Byron watched Jerrod out of the corner of his eye as Jerrod visibly swelled with pride the moment he crossed the threshold. He loved the trappings of romantic chivalry so damn much, and Byron liked him all the more for that unabashed joy. This imaginary pocket of time they collectively escaped into was how Jerrod wanted the rest of the world to function all the time.
Logan slipped off his backpack and opened it, pulling out a leather-bound book of his own. He surveyed the room until he spotted a small table, which he pointed out to Byron.
‟Move that to the middle of the room.”
‟Move it yourself.”
Logan had been flipping the pages of the book he had brought, and paused to look up contemptuously. ‟I am trying to find something quickly. Would you please move the table? And Jerrod, would you please bring out the bowl?”
Every time he said the word ‛please’ it sounded derogatory.
Jerrod was in motion immediately, approaching a locked cabinet with his key ring swinging around one finger. Byron rolled his eyes a little and moved the table. Logan set the book down without looking up or saying thank you, continuing to skim through the pages. Byron glanced at the text out of curiosity but every line was gibberish. Perhaps Manfred the exchange student would have been able to decipher it.
Jerrod returned with the bowl, which was about the size of a bathroom sink, cast in bronze and inlaid with various stone tiles, forming a mosaic that Byron had never noticed before. He had seen the bowl, which someone had donated to the SCA in the past, around here and there, most recently filled with apples and pears as Kaitlyn Moore had used it as the subject for a still life. The pattern inside the bowl was hypnotic, weird geometries coming together in meaningful imagery just when Byron was about to look away, then dispersing into random visual static when he looked more closely. There was just enough room for the base of the bowl to rest on the tabletop above the spine of the book.
Logan made no acknowledgment of Jerrod’s contribution either, which Byron found at least a little gratifying; if Logan were looking to forge any kind of connection with Jerrod, he was passing up some easy opportunities. Hopefully Jerrod would pick up on that as well. For the moment, Jerrod took Logan’s fixation on the book at the expense of social niceties in stride. Jerrod was able to take most things in stride, even Cam Hadley’s body odor, Byron realized. Cam was a good Marshall, but he worked up a powerful sweat in his padded practice armor, and the resulting funk was impervious to washing away.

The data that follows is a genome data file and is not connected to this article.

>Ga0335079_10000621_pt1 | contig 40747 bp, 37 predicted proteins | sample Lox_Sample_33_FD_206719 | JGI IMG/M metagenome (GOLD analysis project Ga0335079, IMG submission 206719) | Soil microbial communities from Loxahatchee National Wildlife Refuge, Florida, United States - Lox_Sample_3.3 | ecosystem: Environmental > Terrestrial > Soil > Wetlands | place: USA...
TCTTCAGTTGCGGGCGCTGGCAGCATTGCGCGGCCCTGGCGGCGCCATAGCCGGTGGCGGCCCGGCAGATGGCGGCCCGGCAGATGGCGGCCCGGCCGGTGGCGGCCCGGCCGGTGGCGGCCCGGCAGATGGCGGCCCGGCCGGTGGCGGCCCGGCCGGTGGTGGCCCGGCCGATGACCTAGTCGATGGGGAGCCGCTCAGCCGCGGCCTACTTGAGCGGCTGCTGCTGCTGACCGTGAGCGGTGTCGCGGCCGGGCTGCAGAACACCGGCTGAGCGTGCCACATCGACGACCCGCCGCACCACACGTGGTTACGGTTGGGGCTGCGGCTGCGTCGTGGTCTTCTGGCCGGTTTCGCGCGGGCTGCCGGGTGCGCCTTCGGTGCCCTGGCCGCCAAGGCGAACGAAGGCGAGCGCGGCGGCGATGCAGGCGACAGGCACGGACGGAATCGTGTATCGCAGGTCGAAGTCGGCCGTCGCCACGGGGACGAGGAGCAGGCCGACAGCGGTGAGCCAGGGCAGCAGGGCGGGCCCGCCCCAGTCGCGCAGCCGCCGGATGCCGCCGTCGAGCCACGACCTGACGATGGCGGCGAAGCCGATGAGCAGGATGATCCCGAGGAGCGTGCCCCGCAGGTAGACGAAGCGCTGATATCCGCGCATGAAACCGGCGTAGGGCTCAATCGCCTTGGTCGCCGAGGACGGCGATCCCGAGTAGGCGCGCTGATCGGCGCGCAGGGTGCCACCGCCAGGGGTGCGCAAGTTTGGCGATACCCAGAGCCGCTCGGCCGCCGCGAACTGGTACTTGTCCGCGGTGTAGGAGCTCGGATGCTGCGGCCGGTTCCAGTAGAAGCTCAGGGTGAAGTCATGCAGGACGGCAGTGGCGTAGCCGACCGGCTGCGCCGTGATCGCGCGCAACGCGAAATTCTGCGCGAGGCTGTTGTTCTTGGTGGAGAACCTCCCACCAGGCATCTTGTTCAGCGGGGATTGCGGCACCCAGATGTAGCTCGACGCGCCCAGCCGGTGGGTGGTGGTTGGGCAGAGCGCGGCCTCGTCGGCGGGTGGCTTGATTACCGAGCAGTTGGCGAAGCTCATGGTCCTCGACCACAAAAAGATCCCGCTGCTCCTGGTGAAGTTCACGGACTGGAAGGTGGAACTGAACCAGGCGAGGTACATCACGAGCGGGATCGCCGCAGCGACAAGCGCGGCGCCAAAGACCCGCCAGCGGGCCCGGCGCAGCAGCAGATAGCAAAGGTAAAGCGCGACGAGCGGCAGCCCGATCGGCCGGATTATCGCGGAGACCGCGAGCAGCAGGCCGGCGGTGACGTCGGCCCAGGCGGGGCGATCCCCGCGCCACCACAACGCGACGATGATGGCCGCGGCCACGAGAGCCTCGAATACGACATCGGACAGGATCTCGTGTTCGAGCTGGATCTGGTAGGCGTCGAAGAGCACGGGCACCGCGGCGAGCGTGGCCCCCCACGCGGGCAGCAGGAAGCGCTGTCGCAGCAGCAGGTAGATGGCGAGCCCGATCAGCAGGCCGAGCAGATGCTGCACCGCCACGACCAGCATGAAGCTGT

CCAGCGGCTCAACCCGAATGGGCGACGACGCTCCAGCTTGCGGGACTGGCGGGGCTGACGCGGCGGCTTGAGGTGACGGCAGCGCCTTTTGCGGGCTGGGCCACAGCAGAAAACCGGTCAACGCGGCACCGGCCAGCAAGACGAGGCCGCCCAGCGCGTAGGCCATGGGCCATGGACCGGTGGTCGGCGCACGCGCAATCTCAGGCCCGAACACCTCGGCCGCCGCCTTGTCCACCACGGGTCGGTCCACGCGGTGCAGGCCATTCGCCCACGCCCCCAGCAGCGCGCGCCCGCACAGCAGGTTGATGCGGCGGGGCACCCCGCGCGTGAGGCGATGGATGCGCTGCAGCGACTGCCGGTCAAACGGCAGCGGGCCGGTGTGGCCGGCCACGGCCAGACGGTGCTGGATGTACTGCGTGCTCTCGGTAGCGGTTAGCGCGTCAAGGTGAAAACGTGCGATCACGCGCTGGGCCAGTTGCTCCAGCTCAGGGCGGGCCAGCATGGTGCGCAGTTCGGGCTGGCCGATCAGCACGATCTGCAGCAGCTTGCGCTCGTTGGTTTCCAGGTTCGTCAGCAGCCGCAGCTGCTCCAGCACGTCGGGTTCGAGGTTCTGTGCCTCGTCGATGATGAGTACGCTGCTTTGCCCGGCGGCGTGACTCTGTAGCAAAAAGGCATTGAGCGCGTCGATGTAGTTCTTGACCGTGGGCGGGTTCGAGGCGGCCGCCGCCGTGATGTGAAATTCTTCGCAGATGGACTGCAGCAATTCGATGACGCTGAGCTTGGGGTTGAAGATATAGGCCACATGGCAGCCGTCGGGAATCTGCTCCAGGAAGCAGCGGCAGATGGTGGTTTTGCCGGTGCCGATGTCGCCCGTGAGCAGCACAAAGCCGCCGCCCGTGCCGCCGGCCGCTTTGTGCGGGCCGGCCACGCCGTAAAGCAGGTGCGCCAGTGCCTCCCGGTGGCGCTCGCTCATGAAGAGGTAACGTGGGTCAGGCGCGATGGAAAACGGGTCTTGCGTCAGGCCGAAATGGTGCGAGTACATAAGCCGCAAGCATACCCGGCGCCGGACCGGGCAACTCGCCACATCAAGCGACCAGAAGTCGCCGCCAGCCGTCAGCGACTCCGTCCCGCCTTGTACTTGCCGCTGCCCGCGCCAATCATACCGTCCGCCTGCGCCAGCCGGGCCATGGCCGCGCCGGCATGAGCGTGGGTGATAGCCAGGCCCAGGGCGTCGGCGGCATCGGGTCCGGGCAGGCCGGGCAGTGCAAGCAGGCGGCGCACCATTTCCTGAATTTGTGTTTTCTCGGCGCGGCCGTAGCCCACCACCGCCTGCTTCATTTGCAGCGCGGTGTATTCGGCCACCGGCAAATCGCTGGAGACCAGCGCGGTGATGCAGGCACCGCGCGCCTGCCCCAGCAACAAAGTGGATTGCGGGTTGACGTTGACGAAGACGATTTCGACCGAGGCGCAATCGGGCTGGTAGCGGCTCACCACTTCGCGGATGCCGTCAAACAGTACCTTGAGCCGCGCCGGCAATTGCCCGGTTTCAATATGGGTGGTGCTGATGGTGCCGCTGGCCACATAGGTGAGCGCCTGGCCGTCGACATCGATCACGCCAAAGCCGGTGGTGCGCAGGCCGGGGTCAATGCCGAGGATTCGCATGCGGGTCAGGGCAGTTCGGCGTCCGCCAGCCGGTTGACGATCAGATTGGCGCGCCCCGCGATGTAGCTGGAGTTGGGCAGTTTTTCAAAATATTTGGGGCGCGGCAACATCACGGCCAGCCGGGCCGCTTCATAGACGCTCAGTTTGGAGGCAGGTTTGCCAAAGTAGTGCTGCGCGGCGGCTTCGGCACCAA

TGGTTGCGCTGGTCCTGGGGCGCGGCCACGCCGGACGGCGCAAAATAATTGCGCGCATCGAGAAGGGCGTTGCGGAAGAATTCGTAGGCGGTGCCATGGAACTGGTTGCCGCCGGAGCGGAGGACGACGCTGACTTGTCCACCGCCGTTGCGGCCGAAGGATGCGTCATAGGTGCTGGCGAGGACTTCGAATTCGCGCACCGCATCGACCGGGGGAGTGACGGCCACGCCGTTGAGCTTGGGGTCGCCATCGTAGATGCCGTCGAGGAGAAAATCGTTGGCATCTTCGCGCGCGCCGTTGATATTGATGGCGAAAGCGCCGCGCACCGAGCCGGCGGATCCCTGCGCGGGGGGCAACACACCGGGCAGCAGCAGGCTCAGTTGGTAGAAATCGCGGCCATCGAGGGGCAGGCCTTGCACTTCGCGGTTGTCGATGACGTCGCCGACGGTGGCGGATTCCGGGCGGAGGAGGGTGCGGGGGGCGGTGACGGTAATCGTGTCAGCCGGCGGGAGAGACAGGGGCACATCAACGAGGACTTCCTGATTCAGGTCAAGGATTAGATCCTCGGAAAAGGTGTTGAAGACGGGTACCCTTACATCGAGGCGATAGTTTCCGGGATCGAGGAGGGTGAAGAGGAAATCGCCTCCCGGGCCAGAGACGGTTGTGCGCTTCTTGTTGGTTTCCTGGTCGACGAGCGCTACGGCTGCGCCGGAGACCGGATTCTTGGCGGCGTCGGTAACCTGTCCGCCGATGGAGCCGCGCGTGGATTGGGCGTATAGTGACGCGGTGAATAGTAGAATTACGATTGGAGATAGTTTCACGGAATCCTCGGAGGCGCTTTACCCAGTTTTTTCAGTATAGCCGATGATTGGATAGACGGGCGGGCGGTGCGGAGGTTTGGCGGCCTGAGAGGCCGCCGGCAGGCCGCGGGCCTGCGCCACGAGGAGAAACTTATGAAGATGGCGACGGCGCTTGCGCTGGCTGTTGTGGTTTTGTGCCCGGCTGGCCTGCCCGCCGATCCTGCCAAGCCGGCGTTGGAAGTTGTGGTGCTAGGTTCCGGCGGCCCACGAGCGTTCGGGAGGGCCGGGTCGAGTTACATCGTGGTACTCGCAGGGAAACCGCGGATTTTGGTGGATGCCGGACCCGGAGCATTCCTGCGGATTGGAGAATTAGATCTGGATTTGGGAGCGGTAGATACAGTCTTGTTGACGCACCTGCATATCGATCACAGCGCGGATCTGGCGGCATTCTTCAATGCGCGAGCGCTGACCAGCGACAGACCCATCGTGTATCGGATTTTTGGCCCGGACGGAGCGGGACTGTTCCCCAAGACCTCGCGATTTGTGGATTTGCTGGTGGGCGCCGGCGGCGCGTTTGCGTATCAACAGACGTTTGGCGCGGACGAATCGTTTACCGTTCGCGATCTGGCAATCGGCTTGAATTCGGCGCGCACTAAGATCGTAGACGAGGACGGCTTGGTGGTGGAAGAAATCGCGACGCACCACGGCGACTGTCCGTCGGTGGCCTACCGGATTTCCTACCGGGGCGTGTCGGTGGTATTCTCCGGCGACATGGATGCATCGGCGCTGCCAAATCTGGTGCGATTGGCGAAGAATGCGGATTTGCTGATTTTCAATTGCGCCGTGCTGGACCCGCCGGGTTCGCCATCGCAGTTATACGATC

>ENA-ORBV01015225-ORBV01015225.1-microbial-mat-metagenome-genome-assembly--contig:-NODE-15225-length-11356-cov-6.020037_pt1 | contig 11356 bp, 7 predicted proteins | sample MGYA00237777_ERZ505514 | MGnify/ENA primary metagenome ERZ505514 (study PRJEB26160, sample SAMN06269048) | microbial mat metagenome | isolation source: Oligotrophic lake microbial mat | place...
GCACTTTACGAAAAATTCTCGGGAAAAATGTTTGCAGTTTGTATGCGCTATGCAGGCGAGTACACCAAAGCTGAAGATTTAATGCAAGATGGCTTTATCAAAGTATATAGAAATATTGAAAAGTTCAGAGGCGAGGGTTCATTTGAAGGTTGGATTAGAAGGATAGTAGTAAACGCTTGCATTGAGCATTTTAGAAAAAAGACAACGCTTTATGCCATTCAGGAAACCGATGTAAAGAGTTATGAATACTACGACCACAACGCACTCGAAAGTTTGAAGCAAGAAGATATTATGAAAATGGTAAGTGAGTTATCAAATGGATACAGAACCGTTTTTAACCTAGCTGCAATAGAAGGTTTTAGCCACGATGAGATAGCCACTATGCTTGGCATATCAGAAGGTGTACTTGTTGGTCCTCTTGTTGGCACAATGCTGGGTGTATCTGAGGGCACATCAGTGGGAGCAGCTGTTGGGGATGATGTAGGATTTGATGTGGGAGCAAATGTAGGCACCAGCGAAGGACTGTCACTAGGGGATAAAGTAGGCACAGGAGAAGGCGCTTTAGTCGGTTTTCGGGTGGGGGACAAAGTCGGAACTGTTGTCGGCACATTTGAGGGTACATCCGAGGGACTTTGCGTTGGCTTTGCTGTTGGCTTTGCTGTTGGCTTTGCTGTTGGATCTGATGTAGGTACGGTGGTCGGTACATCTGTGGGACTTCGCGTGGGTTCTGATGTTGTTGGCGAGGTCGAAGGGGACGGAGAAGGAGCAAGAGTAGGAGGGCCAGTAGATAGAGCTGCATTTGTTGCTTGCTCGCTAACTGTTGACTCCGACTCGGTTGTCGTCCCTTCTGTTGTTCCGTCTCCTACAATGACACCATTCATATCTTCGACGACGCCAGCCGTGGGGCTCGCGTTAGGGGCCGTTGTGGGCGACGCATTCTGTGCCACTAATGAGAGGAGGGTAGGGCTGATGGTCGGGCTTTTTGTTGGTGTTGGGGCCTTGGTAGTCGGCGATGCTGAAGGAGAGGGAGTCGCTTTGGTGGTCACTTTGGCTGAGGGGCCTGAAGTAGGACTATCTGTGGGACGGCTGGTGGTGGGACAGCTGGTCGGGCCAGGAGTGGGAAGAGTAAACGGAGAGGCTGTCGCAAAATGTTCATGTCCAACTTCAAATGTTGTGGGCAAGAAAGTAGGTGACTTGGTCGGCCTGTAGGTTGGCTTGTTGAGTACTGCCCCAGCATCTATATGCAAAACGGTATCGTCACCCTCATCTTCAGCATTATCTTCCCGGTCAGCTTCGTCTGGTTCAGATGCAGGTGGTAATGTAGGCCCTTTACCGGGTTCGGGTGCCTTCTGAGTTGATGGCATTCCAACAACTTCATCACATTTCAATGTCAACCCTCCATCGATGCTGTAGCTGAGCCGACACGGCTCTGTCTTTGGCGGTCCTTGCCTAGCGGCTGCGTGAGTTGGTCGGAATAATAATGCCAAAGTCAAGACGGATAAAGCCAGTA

Jerrod indicated a couple of nearby cushions and Byron followed him, lowering himself on the brocaded surface while looking expectantly at Jerrod. Once he was settled on the cushion beside Byron’s, Jerrod said, ‟Logan wants to do a demonstration at the next meeting. It’s some kind of mystical ritual reenactment, you know, alchemy, hermetic theurgy? He asked if he could do a run-through tonight.”
‟And he had to do it here?” Byron asked.
‟He said that bowl was a perfect prop,” Jerrod shrugged. ‟I guess he wanted to practice here since he’s going to do the actual demo here for everyone else.”
‟So why’d you ask me to come?”
‟I thought you’d be interested, since you’re into all the occult secrets and stuff,” Jerrod said.
‟That’s a pretty broad category,” Byron replied, desperately trying to remember if he had ever feigned an interest in ritual magic or anything remotely connected to it while interacting with Jerrod. A conversation about the DaVinci Code? A joke about Madonna’s interest in kabbalah? A passing reference to Blue Oyster Cult?
Jerrod, as always, was unfazed. ‟OK, fair point. I don’t know, I just felt like we needed a third person. To avoid any potential appearance of impropriety.” He spoke with his customary sincerity, but managed to smile self-deprecatingly at the end.
‟Oh, of course,” Byron agreed. ‟We wouldn’t want to be accused of anything … inappropriate.”
Jerrod chuckled as if he were deliberating whether or not to continue flirting.
‟Whoa,” he said, ‟that is a big knife.”
Reflexively, Byron peeked down at his crotch, before realizing that Jerrod was actually looking at Logan. Logan had a tight grip on the hilt of a weapon with a blade that was not only large but deadly-looking. The phrase ‟ceremonial dagger” flitted through Byron’s mind right before Logan held his open hand above the bronze bowl and slashed his palm with the knife, drawing a bright red line of blood. Logan clenched his fist hard enough to make the tendons stand out in his forearms, as blood dripped rapidly into the bowl.
‟Jesus!” Byron yelped.
‟Logan, what …? Is that your blood, your real blood?” Jerrod demanded.
Logan spoke, but not to answer Jerrod. The words coming out of his mouth as he stared at the splattered ruby pattern dotting the inside of the bowl were in an unrecognizable language, something harsh and guttural and inherently alien. ‟Shtunggli shogg … uln geb ooboshu s’uhn … nilgh’ri throd … goka hai … goka hai!”